Harriet stared gloomily into the murk. “That’s about the size of it. Oh, Peter, I wish we were carrying on to Galloway tonight, and not stuck having to be polite to this Pemberton man all evening.”
His nearer hand left the wheel, caught her hand and squeezed. “Never fear, domina. We’re in this together. Trust me to freeze him out if he starts doing any encroaching, what? And look: there’s the sign for Scotch Corner.”
Shortly after turning onto the B-something or other, the bare moorland on either side of the road gave way to dense woodland, the interlinked branches of which met above the road, shutting out even more of the dubious light. After some time, growing suspicion became near-certainty that they had missed their turning. Peter reversed the car, using a handy field entrance, while Harriet donned her mackintosh and sou’wester.
By dint of her hopping out each time they spotted a lane branching off from the road, they at last found the drive entrance, which lay between solid stone pillars, topped by carvings of heraldic beasts which had been weathered to indistict forms of vague menace. A few hundred yards bumping down the potholed, unmetalled track brought them out in an open, paved area before the front elevation of Capensthwaite Hall.
Peter stopped the car. For a moment they both surveyed the Hall in silence. Then he let out a low whistle.
“Mm.” Harriet tilted her head, so as to look at the facade from a different angle. “I was planning to ask Mr Pemberton why he decided to go in for Gothic — it’s pretty unfashionable at the moment — but I rather think it may have been the other way round.”
“Quite so. Shades of my alma mater. I detect the hand of a Waterhouse or a Pugin, or, more likely, one of their provincial imitators. Though incorporating an original 13th century peel tower into the whole mix is a stroke of perverse genius, even for the high priests of 19th century uglification and derision. I trust that’s not where we’ll be sleeping.”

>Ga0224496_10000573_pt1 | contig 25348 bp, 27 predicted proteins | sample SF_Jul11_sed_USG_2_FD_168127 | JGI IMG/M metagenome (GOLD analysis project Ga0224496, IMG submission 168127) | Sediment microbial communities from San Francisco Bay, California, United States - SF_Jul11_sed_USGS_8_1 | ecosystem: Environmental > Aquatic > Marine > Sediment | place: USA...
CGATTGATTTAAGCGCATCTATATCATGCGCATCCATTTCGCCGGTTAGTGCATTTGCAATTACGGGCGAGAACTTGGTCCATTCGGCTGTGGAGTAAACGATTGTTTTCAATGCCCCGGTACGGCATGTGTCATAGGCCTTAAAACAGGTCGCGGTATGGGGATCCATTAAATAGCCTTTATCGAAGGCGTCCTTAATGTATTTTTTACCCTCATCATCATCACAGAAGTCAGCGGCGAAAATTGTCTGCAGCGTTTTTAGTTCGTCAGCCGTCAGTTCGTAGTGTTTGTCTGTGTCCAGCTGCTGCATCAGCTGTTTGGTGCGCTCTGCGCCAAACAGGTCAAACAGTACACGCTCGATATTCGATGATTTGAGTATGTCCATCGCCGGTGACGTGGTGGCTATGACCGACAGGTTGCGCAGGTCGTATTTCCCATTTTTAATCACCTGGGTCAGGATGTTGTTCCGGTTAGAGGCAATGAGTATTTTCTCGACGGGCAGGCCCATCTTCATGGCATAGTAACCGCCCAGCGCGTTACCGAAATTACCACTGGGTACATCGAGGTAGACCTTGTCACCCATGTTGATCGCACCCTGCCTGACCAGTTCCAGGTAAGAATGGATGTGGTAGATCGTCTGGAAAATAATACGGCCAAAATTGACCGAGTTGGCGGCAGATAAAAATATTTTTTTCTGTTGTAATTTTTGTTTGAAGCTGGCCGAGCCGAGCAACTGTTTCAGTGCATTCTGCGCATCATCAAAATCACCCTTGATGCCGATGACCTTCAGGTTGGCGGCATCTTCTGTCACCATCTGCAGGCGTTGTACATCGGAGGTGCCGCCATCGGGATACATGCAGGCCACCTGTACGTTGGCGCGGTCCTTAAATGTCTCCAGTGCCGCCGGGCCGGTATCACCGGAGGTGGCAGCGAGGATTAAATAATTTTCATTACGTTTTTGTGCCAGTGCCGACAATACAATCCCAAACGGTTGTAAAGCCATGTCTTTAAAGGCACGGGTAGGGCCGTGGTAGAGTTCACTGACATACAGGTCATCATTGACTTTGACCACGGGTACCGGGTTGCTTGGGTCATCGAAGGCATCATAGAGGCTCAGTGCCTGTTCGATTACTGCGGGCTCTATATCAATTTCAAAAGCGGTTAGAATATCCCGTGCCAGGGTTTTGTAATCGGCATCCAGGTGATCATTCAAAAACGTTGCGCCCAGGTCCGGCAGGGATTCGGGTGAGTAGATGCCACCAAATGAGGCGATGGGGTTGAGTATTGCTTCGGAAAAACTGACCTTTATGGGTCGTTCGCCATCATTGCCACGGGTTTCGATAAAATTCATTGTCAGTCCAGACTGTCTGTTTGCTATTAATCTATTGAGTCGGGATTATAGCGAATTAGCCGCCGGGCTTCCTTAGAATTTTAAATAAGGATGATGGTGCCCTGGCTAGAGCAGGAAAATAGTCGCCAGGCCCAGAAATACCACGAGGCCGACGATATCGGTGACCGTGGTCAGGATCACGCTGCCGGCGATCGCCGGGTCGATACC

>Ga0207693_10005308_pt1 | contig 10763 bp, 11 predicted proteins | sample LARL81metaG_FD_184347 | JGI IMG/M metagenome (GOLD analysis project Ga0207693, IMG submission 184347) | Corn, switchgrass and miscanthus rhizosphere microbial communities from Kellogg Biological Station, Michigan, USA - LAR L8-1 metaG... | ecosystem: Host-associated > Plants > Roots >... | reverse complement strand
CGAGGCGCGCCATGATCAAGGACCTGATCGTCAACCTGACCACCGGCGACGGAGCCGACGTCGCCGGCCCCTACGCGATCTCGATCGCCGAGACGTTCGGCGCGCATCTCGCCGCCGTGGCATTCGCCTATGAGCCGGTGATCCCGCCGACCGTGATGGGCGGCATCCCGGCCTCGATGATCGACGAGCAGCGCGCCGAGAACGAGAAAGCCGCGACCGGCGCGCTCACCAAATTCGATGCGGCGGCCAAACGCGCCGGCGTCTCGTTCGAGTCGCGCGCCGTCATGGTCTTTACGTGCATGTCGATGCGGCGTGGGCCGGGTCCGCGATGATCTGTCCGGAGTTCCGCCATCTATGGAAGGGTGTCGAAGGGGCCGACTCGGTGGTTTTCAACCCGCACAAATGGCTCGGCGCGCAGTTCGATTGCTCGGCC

“Ssh, Peter. They must have heard the car. Someone’s coming out.”
“Our host himself, at a guess. Good afternoon, sir.”
Despite the portents of his house, Mr Pemberton was neither a tall and cadaverous gentleman with black hair falling to his shoulders, nor yet an ill-favoured near-dwarf with a cast in one eye and the suspicion of a hunched shoulder. He looked, in fact, exactly as a country gentleman approved by Helen, Duchess of Denver might be expected to look. That is, he possessed a rubicund face, shaved to a nicety and framed by short grey hair, and sported well-worn tweeds of restrained pattern and impeccable cut. He leant heavily on a silver-topped cane.
He smiled genially at them both, and gestured towards his front door, from which warm light spilled out
“Good afternoon. Miss Vane — Lady Peter Wimsey, I should say. And Lord Peter, too. Welcome to Capensthwaite. It’s very kind of you to come so far out of your way, just to deliver my proofs. And in such miserable weather, too. Do come right in and have a cup of tea straight away, or something a little stronger, perhaps. I believe we can fairly declare this the cocktail hour, can we not? No, don’t bother with the car. My man will see it safely stowed in the carriage house.”
He steered them competently through a black and white tiled entrance hall, rather less garnished with stag’s heads, stuffed fish and displays of antique weaponry than Harriet would have betted, given the Hall’s exterior, and into a sitting room whose mix of very good Chippendale furniture, very bad proportions and Ben Nicholson curtains and cushions made her head spin.
A blonde woman, perhaps a year or so younger than Harriet, was sitting on a Cubist pouffe, gazing pensively into the caverns of a dying fire. Her charcoal-grey, silk-crepe day-dress set off an enviable figure, while not detracting from the impression created by her pose: that of a mind above earthly matters.
“Beautifully staged,” Harriet thought, then gave herself a mental shake. An absurd reaction to a woman she had never met before and who had yet to speak a word! Perhaps the popular Press was right, and all women were, at bottom, cats.